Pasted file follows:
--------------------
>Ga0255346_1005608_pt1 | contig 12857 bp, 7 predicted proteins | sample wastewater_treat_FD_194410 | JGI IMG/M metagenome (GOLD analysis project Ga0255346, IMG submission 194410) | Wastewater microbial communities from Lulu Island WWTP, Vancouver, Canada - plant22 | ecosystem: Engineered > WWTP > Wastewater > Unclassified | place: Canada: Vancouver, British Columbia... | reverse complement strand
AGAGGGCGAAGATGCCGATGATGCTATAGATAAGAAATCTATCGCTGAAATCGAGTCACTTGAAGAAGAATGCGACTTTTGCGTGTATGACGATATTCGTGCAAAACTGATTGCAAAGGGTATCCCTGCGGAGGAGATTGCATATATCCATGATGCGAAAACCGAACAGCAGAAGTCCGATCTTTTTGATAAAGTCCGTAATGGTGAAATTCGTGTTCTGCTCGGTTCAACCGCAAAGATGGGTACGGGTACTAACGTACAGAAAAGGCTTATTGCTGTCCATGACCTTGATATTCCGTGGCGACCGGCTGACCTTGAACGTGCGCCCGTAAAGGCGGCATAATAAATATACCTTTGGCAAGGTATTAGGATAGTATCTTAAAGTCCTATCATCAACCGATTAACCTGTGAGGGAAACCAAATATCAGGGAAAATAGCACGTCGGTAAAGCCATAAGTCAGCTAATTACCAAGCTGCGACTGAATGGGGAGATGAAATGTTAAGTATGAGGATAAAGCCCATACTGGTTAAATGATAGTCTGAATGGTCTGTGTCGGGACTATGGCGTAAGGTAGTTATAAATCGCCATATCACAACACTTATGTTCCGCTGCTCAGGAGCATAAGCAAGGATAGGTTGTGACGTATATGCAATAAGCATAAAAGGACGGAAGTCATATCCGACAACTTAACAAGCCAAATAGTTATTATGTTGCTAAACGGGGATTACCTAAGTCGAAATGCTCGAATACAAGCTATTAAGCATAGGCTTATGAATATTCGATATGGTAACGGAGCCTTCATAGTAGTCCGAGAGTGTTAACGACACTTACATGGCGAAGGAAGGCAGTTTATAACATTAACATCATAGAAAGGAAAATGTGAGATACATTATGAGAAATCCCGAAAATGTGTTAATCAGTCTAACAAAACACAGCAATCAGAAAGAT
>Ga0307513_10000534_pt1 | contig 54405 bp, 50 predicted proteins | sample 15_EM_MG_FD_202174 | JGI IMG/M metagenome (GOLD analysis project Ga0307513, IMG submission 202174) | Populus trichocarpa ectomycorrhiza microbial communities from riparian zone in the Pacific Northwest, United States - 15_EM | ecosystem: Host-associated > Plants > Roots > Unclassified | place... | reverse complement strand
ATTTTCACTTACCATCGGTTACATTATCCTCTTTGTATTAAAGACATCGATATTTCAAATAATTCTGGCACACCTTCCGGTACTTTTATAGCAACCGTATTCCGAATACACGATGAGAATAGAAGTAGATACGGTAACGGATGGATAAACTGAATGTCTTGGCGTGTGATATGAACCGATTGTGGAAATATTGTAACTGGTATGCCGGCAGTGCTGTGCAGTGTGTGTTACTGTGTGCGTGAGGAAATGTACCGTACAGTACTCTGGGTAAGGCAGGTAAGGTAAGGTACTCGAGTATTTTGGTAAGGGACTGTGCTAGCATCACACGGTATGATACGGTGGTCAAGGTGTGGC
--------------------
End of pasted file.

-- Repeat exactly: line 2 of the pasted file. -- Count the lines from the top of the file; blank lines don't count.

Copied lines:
AGAGGGCGAAGATGCCGATGATGCTATAGATAAGAAATCTATCGCTGAAATCGAGTCACTTGAAGAAGAATGCGACTTTTGCGTGTATGACGATATTCGTGCAAAACTGATTGCAAAGGGTATCCCTGCGGAGGAGATTGCATATATCCATGATGCGAAAACCGAACAGCAGAAGTCCGATCTTTTTGATAAAGTCCGTAATGGTGAAATTCGTGTTCTGCTCGGTTCAACCGCAAAGATGGGTACGGGTACTAACGTACAGAAAAGGCTTATTGCTGTCCATGACCTTGATATTCCGTGGCGACCGGCTGACCTTGAACGTGCGCCCGTAAAGGCGGCATAATAAATATACCTTTGGCAAGGTATTAGGATAGTATCTTAAAGTCCTATCATCAACCGATTAACCTGTGAGGGAAACCAAATATCAGGGAAAATAGCACGTCGGTAAAGCCATAAGTCAGCTAATTACCAAGCTGCGACTGAATGGGGAGATGAAATGTTAAGTATGAGGATAAAGCCCATACTGGTTAAATGATAGTCTGAATGGTCTGTGTCGGGACTATGGCGTAAGGTAGTTATAAATCGCCATATCACAACACTTATGTTCCGCTGCTCAGGAGCATAAGCAAGGATAGGTTGTGACGTATATGCAATAAGCATAAAAGGACGGAAGTCATATCCGACAACTTAACAAGCCAAATAGTTATTATGTTGCTAAACGGGGATTACCTAAGTCGAAATGCTCGAATACAAGCTATTAAGCATAGGCTTATGAATATTCGATATGGTAACGGAGCCTTCATAGTAGTCCGAGAGTGTTAACGACACTTACATGGCGAAGGAAGGCAGTTTATAACATTAACATCATAGAAAGGAAAATGTGAGATACATTATGAGAAATCCCGAAAATGTGTTAATCAGTCTAACAAAACACAGCAATCAGAAAGAT